that she wasn't qualified to do it. I explained to him
that per the contract she was qualified to do the job and
currently was in training. I asked Criss to be a little more
conscious of his actions and words toward Karen and to give
her the opportunity to learn the job. I also explained that
if he had problems with her inspection of his parts he should
take them up with Karen's supervisor until Karen has
completed all her training.
(Id. ¶ 48). She also summarized a conversation
with Chris Ray (“Ray), whom Morgan had identified as a
I talked with Chris Ray regarding Chris Criss' actions
toward Karen Morgan. C. Ray commented that he felt Chris
Criss handled the situation in the wrong way. Ray stated that
Criss was mad because the earlier part had not been approved
but the second part had. Ray stated everyone knows how Criss
can talk and he could have approached Karen in a different
way. Ray stated that Criss can sound like he was yelling when
he is adamant about something. C. Ray felt like Karen was
taking Criss words a little strongly.
(Id. ¶ 49).
claims that, after talking to the involved parties, her
“assessment was that Morgan was a new Inspector and
Morgan did not understand everything about the
position.” (Id. ¶ 52). She claims to have
told Criss to be more patient with Morgan, give her more
direction, and show more understanding because Morgan was new
to the job of Inspector. (Id. ¶ 53).
then followed-up with Morgan the following week and
checked-in with her on a monthly basis thereafter to see if
the problem was resolved. Morgan reported no further problems
with Criss. (Id.).
conversation with Jordan Taylor occurred around the time that
Morgan moved from subassembly to major assembly. While
working in the major assembly area on the C-130 line, Cuozzo
mistakenly thought that Morgan had missed an inspection call.
When discussing the supposed missed call with her, Cuozzo did
not make any derogatory comments about women. He did,
however, tell Morgan “every morning” thereafter
not to miss calls, and laughed. (Id. ¶ 55-56).
while working in Cuozzo's area, Randy Cox
(“Cox”), the lead inspector on the C-130 told
Morgan that he was “burned out, ” and that he was
tired of answering questions from new employees.
(Id. ¶ 57). Cuozzo then told Morgan to direct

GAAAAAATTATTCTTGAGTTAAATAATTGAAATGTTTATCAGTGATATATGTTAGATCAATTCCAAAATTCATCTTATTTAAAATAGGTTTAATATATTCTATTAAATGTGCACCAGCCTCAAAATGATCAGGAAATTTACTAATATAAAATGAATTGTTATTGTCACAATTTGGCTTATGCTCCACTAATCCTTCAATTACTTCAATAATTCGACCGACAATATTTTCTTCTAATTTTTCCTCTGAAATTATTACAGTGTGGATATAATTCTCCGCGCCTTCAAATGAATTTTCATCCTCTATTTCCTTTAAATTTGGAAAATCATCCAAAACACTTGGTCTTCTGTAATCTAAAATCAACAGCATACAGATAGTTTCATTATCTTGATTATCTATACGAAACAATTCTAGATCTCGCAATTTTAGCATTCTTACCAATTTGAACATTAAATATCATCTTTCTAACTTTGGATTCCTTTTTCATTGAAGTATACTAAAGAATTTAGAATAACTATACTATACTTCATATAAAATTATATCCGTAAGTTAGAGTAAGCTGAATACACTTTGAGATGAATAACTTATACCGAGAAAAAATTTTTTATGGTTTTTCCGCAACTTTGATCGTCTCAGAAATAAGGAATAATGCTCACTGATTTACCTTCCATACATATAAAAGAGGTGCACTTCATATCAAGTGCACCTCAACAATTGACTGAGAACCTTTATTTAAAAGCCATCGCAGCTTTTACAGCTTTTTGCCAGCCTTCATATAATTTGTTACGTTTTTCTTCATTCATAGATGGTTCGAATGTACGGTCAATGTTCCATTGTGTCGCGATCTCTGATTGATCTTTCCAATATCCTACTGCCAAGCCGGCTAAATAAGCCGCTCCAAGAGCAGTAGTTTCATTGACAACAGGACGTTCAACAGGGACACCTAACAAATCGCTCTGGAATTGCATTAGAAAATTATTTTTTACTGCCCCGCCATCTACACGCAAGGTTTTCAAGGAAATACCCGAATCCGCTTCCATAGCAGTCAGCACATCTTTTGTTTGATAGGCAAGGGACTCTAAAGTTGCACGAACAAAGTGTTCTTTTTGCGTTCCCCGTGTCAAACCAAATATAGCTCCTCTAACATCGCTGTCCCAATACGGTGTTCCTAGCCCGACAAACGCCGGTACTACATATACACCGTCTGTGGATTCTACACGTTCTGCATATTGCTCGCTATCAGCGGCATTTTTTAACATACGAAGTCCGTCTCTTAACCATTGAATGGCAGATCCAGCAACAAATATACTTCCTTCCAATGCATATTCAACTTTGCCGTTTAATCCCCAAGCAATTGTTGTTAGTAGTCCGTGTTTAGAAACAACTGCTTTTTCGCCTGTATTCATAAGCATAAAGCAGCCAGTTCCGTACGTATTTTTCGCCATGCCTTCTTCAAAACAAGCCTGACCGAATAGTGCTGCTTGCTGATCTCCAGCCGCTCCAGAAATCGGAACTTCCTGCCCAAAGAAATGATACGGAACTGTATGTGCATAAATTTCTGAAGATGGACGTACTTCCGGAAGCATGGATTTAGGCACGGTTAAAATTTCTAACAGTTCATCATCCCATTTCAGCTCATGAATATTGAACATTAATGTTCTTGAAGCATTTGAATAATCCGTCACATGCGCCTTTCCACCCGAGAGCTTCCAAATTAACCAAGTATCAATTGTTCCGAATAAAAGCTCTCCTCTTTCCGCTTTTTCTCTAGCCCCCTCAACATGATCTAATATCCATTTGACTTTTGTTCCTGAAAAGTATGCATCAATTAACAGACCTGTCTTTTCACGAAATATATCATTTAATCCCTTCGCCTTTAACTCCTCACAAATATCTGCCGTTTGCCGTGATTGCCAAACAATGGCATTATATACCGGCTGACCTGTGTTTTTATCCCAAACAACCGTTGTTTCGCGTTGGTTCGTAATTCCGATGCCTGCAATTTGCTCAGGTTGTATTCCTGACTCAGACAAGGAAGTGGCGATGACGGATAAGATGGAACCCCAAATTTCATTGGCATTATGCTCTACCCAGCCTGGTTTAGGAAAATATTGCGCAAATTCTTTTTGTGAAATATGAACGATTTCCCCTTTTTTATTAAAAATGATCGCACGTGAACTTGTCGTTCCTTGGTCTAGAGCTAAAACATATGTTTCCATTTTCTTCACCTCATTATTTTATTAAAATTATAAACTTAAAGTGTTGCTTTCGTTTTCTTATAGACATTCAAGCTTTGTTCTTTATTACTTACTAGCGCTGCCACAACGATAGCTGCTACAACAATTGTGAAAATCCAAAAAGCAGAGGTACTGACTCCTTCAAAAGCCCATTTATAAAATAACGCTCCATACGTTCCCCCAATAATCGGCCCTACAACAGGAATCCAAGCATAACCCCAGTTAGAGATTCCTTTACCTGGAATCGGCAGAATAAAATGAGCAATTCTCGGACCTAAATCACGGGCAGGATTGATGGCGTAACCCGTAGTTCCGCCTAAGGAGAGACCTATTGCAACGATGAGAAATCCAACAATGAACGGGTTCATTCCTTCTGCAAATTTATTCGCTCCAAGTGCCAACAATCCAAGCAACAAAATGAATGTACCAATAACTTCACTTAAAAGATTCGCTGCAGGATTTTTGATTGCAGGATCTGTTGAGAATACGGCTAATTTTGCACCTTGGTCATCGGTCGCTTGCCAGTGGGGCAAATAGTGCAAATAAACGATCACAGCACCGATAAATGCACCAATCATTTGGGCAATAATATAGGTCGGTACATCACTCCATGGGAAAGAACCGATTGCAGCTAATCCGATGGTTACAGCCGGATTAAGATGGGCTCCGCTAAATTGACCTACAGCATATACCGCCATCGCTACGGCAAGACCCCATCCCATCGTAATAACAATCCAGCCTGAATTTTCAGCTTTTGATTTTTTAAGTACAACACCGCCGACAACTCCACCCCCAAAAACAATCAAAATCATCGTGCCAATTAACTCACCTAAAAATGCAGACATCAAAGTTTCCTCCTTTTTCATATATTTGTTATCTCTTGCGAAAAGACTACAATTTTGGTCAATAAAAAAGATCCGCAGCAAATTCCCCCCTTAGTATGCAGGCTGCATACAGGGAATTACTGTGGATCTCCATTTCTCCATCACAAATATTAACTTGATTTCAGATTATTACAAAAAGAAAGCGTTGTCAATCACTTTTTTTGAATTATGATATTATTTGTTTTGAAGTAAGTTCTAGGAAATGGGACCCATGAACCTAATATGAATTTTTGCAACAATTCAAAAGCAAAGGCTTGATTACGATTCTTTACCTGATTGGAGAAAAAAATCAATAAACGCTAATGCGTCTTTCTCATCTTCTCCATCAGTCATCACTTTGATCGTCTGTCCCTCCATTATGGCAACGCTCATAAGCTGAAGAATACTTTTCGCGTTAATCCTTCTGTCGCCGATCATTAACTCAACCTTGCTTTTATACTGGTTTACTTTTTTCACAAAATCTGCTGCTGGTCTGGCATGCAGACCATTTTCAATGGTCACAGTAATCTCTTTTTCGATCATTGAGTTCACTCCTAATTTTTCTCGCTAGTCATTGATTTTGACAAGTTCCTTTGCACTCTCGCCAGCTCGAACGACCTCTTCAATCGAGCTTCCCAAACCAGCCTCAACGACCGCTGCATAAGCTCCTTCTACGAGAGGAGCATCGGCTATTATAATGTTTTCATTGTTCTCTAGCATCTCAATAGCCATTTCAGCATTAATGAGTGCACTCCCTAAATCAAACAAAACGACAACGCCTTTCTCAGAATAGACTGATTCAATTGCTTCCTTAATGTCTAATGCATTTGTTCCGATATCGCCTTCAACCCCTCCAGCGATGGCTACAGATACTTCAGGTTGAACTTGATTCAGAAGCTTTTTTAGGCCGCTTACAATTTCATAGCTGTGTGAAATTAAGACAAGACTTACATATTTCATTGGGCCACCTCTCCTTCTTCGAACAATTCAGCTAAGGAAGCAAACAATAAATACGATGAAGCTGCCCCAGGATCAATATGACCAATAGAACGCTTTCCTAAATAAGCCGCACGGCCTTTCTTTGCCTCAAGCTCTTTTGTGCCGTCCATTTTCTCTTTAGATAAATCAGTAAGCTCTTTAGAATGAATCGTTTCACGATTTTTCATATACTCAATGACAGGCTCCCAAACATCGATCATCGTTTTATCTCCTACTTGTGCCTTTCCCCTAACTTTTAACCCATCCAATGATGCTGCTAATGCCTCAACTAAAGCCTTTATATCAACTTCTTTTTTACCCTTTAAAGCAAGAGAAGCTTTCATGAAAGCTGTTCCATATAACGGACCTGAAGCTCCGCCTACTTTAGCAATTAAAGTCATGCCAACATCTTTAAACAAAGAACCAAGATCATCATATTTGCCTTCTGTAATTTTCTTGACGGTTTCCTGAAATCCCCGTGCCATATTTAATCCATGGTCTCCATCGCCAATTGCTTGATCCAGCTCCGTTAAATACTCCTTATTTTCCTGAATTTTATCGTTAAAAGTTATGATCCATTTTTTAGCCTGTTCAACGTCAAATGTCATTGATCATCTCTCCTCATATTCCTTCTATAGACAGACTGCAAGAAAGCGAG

her questions to him, instead of Cox. Although Morgan thought
she was being singled out, she did not ask other inspectors
whether they, too, had similarly been instructed to ask
Cuozzo questions, instead of Cox. (Id. ¶ 58).
2014, Morgan was still on the C-130 line when Anthony Booker,
a mechanic, told her to “get off the
jig” because she did not belong there.
(Id. ¶ 61). Booker did not explain what he
meant by her not belonging, but he stood in her way so that
she could not walk down the stairs and off the
reported the incident to Jordan-Taylor, who told Morgan that
she would talk with Booker. Morgan admits that, after
speaking with Jordan-Taylor, “it was better, ”
and admits that she has not had any further issues with
Booker. (Id. ¶¶ 67-68).
Cuozzo was not at work, Randy Vaughter
(“Vaughter”) filled in as the supervisor. On June
5, 2014, he showed Morgan a picture of a panel with bolts
missing that should not have been approved. Because Morgan
was not the one who approved the panel, she replied,
“okay, I will keep an eye out on that so that it
doesn't happen again.” (Id. ¶ 71).
Vaughter did not use any derogatory language or call Morgan
names when he confronted her with the picture of the panel.
Nevertheless, Morgan took exception to the comment because
Vaughter was suggesting she had made a mistake, when, in
fact, she had not. (Id. ¶¶
2014, Morgan had transferred to the second shift, where she
was supervised by Rick Angel (Angel”). Morgan describe
her working relationship with Angel as being
“great.” (DSOF ¶ 82). Whenever Morgan had a
problem, she reported it to Angel who then took care of the
matter. For example, on June 17, 2014, Morgan was asked to
close out an order for a panel that was not part of her
inspection area. When Morgan told Angel about the
instruction, he told Morgan he would take care of it and for
her to forward all of her emails to him so he could filter